Mark Brown plans to roll out new Charlottesville cabs

Mark Brown, the owner of Main Street Arena, recently bought Yellow Cab, but said he plans to keep the unusual sayings on the taxis’ trunks, like “Dogwood—all bark no bite.” Photo by John Robinson.

A local investor is shaking things up on the streets of Charlottesville. Main Street Arena owner Mark Brown recently purchased the city’s Yellow Cab company, and he has big plans to change the industry’s local model.

“The company as is doesn’t really interest me,” Brown said. “But bringing in all the new stuff is much more compelling.”

Extensive travel up and down the East Coast showed Brown what cabs could offer a city, and he became determined to bring Charlottesville taxis to the same standard.

“All of the cab offerings in this town, including the current Yellow Cab, were substandard,” he said. “And technologically, for dispatch and paying, they’re in the stone ages.”

Brown’s first move was to purchase 20 hybrid Hyundai Sonatas, which he expects to hit the streets in early September. He said Yellow Cab’s current vehicles get about 12 miles to the gallon, and with gasoline being the company’s single biggest expense, the fuel efficiency of the new fleet will significantly cut costs.

He is also creating a new smartphone app, which will allow anyone in need of a ride to request a cab with one click. With a GPS that locates customers immediately and an automatic text message from the vehicle upon arrival, Brown said the new setup will make catching a cab easier for everyone. The GPS tracking feature will also allow the dispatcher to locate a vehicle in emergency situations more quickly or to track down lost wallets and cell phones.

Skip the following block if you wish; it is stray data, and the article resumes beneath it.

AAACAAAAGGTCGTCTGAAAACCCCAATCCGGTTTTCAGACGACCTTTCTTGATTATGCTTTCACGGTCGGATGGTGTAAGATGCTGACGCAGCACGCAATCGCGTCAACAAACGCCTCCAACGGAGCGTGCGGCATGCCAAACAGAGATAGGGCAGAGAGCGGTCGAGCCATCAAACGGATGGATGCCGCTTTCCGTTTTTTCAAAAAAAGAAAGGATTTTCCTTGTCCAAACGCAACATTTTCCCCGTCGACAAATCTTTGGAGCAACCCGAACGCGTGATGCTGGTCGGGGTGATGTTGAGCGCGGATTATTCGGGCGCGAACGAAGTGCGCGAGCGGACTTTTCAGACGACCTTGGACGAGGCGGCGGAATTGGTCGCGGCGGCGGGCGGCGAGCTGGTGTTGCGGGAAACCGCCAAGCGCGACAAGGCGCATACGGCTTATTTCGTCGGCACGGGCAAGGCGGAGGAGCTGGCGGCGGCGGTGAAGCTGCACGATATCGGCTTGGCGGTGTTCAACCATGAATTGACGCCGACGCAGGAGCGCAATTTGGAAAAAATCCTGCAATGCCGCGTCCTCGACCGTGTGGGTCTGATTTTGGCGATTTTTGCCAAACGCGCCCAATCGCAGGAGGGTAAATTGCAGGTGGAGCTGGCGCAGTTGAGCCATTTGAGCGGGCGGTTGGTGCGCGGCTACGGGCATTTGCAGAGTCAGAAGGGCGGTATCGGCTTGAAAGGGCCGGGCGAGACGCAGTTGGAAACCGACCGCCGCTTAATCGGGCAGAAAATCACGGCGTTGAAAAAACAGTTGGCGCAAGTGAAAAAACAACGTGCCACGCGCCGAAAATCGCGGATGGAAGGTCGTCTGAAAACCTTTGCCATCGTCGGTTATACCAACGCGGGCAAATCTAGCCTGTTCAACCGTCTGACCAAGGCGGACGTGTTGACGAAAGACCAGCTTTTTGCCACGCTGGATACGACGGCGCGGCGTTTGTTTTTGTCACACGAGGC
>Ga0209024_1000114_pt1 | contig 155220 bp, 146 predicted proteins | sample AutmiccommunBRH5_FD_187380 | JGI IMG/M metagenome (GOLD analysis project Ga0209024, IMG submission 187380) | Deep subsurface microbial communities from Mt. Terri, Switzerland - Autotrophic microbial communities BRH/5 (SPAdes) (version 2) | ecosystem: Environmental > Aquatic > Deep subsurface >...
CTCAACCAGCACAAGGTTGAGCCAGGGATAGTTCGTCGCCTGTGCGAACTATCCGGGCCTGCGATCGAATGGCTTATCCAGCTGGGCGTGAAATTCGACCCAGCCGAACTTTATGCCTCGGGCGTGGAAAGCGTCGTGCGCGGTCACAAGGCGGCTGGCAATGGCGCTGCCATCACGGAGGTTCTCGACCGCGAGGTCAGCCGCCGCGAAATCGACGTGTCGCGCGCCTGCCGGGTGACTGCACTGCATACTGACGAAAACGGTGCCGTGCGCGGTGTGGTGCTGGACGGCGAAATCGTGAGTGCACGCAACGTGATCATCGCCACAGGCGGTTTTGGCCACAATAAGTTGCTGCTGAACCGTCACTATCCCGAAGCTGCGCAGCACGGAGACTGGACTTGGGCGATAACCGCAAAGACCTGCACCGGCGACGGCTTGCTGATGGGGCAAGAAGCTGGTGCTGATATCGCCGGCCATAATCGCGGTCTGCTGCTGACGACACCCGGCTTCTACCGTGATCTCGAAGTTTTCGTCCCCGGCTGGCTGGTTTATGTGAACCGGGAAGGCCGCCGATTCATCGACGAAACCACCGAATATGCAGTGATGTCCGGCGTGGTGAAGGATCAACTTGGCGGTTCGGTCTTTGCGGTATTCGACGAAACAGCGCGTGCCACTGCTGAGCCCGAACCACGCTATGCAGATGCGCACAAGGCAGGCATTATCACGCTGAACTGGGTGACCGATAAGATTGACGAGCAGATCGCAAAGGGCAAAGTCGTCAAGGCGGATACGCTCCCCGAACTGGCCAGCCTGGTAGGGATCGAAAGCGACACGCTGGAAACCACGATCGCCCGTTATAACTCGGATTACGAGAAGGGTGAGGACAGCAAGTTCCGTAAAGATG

Brown said credit card swipe machines have become the norm in big city cabs, and he intends to install them in the old vehicles while the new Sonatas are being prepared for the road. Other new features will include panic buttons up front and in the back, and security cameras.

Michael Anderson, a Harlem native who has been a Yellow Cab driver since 2006, said he’s excited about everything Brown has in store for the company except the security cameras.

“I’m not quite sure if I’m on board with that,” he said.

Anderson said a cab ride should be relaxing and private, and he worries that a camera in his car will make customers uncomfortable. And customers, Anderson said, are what the business is all about. He prides himself on being personable with his clients and doing the little things like lending a hand with groceries, and he said the company would be better off if more drivers were as conscientious.

Wolley Cab owner Chris Miskovsky agreed that rider satisfaction must be a cab company’s top priority, and he said he’s not worried that the competitor’s improvements will hurt his business.

Miskovsky’s fleet is significantly smaller than Yellow Cab’s, with only six cars. He said a cab company needs to be wary of building up so much business that the customers are no longer taken care of.

“The key is going to be in customer service, and supplying good drivers that customers like and are happy and comfortable with,” he said. “If Yellow Cab doesn’t do that, all those technological advances won’t do any good.”

Brown said the upcoming improvements have already attracted quality drivers from all over, which he and Anderson hope will ultimately improve customer service and light a fire under those falling behind.

“I’m putting a lot of money into this company to upgrade all this stuff,” Brown said. “Basically what I’m doing is taking the things you find in a major market and bringing them here—and there’s a reason why those things are in the major market.”

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